Today marks the 90th anniversary of the first time the Equal Rights Amendment (ERA) was introduced in Congress. The proposed constitutional amendment asserted that, “Equality of rights under the law shall not be denied or abridged by the United States or by any state on account of sex.”
The ERA was drafted in 1923 by well-known women’s rights activist Alice Paul. It was first introduced in Congress on December 13 by Representative Daniel Anthony (R-KS), who was suffragette Susan B. Anthony’s nephew. The debate over the ERA continued for decades, and was reintroduced in every Congress until 1972.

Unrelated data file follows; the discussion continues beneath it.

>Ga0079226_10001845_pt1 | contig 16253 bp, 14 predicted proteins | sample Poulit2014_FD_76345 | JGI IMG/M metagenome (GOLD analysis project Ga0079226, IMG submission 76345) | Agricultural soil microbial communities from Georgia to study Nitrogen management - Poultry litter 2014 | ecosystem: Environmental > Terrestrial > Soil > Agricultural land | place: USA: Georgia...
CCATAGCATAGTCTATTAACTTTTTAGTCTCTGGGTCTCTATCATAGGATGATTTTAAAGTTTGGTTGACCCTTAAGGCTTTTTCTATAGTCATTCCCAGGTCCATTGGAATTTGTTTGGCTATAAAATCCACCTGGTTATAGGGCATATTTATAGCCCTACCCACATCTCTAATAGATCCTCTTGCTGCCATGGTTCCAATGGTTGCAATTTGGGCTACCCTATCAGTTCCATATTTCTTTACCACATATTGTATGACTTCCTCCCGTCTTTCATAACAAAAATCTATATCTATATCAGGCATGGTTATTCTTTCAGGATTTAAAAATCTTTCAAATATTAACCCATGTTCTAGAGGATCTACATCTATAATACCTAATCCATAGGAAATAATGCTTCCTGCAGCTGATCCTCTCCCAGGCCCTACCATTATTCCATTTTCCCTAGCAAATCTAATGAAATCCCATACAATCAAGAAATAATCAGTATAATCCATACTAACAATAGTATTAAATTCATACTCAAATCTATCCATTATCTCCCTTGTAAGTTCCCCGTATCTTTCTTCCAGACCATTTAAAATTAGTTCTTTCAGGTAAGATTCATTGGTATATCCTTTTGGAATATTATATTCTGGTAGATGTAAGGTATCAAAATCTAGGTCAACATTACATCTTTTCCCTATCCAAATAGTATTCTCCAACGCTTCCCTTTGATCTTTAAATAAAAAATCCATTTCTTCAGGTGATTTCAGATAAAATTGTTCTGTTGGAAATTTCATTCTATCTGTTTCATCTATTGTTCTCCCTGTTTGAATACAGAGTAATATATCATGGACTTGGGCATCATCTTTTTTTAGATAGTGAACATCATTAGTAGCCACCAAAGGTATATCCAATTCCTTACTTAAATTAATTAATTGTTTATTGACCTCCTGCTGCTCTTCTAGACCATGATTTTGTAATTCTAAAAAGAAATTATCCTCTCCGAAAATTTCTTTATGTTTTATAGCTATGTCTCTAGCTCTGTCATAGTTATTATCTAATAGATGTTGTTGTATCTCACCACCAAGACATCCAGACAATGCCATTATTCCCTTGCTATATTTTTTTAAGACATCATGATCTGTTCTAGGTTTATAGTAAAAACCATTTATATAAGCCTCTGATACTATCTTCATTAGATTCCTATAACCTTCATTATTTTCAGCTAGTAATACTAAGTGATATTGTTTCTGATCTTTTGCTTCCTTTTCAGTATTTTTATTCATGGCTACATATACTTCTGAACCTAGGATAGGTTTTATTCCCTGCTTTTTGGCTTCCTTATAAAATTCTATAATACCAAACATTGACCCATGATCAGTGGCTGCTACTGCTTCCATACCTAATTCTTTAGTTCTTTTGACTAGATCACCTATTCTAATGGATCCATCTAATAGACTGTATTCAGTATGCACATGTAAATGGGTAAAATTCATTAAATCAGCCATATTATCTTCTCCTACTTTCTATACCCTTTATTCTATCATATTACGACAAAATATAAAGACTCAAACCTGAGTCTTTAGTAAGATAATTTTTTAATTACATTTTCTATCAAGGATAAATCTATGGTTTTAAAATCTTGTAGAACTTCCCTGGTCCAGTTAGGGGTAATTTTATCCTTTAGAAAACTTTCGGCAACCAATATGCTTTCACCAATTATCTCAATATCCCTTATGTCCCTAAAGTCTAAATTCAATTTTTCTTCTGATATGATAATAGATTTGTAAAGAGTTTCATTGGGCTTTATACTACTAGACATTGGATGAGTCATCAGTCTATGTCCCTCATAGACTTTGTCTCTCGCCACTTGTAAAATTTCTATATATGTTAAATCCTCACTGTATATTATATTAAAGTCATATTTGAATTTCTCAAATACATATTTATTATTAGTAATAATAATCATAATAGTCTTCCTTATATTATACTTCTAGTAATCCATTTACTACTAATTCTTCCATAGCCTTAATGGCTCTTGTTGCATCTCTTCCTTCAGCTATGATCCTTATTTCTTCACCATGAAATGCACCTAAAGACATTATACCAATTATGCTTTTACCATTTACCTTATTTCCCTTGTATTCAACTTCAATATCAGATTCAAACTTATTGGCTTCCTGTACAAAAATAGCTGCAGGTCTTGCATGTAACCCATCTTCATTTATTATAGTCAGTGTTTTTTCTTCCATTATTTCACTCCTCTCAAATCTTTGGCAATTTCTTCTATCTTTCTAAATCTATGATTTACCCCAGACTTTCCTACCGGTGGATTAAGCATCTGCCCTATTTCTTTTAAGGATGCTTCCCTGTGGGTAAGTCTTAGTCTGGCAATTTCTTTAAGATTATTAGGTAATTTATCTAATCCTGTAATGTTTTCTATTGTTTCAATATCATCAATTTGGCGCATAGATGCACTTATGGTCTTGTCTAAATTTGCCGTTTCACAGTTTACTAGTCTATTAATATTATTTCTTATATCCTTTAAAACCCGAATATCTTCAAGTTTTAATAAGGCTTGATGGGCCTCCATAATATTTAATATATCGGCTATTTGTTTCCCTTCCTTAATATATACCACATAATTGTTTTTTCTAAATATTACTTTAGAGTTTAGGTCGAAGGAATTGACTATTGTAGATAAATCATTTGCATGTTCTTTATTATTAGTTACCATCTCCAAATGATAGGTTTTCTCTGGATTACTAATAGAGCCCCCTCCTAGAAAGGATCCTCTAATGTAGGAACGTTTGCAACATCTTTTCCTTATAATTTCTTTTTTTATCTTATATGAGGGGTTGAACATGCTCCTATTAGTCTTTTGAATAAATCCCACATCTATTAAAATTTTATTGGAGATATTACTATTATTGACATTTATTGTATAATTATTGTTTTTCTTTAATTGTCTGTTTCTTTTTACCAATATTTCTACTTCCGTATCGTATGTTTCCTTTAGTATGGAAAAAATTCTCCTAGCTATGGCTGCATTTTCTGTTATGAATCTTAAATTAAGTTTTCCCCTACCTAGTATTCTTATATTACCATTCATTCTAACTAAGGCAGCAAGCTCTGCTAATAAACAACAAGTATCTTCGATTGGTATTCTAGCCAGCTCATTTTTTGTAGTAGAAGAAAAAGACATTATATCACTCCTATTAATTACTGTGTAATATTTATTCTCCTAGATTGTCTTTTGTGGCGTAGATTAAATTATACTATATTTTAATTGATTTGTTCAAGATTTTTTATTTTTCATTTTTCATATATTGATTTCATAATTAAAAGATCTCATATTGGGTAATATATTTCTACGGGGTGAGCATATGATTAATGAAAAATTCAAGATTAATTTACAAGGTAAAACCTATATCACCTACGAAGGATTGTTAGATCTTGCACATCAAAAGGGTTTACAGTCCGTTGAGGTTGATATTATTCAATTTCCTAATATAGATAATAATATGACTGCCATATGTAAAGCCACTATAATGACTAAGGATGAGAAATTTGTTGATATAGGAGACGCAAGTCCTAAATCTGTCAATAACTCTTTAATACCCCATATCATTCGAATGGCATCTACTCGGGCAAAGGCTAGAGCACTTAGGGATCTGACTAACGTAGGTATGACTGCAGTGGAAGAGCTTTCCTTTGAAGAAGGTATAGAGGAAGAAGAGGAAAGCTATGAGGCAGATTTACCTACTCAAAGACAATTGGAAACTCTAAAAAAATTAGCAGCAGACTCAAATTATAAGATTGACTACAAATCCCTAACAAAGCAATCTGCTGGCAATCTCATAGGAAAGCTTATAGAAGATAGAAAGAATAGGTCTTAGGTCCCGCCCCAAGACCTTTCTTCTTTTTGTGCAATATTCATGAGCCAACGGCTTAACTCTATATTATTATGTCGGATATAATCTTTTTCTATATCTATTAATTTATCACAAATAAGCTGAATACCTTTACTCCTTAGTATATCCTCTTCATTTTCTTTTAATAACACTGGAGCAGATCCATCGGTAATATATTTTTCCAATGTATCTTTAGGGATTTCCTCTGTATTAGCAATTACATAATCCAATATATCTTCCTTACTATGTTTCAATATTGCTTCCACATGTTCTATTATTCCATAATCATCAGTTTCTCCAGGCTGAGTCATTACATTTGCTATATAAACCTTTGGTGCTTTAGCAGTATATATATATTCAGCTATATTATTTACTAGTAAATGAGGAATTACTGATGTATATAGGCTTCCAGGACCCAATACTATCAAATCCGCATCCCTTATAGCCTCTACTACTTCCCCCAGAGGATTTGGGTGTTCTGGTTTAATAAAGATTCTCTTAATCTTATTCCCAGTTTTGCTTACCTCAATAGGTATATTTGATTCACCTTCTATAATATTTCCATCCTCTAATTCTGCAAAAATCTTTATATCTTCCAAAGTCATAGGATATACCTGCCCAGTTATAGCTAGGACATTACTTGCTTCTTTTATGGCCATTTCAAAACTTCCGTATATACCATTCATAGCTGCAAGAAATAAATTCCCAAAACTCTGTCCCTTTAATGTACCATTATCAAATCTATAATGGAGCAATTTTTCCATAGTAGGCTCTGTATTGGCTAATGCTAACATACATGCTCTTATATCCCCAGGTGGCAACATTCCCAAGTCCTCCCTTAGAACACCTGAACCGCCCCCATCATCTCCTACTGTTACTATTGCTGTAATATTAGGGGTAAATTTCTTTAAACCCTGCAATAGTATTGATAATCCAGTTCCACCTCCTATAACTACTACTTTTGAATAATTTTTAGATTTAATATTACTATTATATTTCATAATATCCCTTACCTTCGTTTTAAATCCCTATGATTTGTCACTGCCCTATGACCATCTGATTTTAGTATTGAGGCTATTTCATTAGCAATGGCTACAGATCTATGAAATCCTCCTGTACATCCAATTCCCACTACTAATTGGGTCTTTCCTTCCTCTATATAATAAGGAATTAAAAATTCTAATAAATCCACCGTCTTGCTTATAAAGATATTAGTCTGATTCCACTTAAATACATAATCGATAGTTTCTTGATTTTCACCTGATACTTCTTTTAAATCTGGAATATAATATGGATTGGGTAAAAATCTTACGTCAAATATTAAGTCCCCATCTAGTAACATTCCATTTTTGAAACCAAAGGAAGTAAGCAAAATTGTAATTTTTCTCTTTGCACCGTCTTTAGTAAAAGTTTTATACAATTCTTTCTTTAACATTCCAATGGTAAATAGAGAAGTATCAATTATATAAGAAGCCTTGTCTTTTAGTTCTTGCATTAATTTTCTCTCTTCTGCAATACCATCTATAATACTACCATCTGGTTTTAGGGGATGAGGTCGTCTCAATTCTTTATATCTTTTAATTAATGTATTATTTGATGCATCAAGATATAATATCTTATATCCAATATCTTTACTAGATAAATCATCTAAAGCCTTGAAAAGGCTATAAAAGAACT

While the ERA ultimately failed, it remains the most popular proposed amendment to the Constitution. About ten percent—over 1,100—of all the amendments introduced in Congress have been for the ERA.
Read more about the ERA debate on Education Updates.
H.J. Res. 75, Proposing an Equal Rights Amendment to the Constitution (7452156), 12/13/1923, Records of the U.S. House of Representatives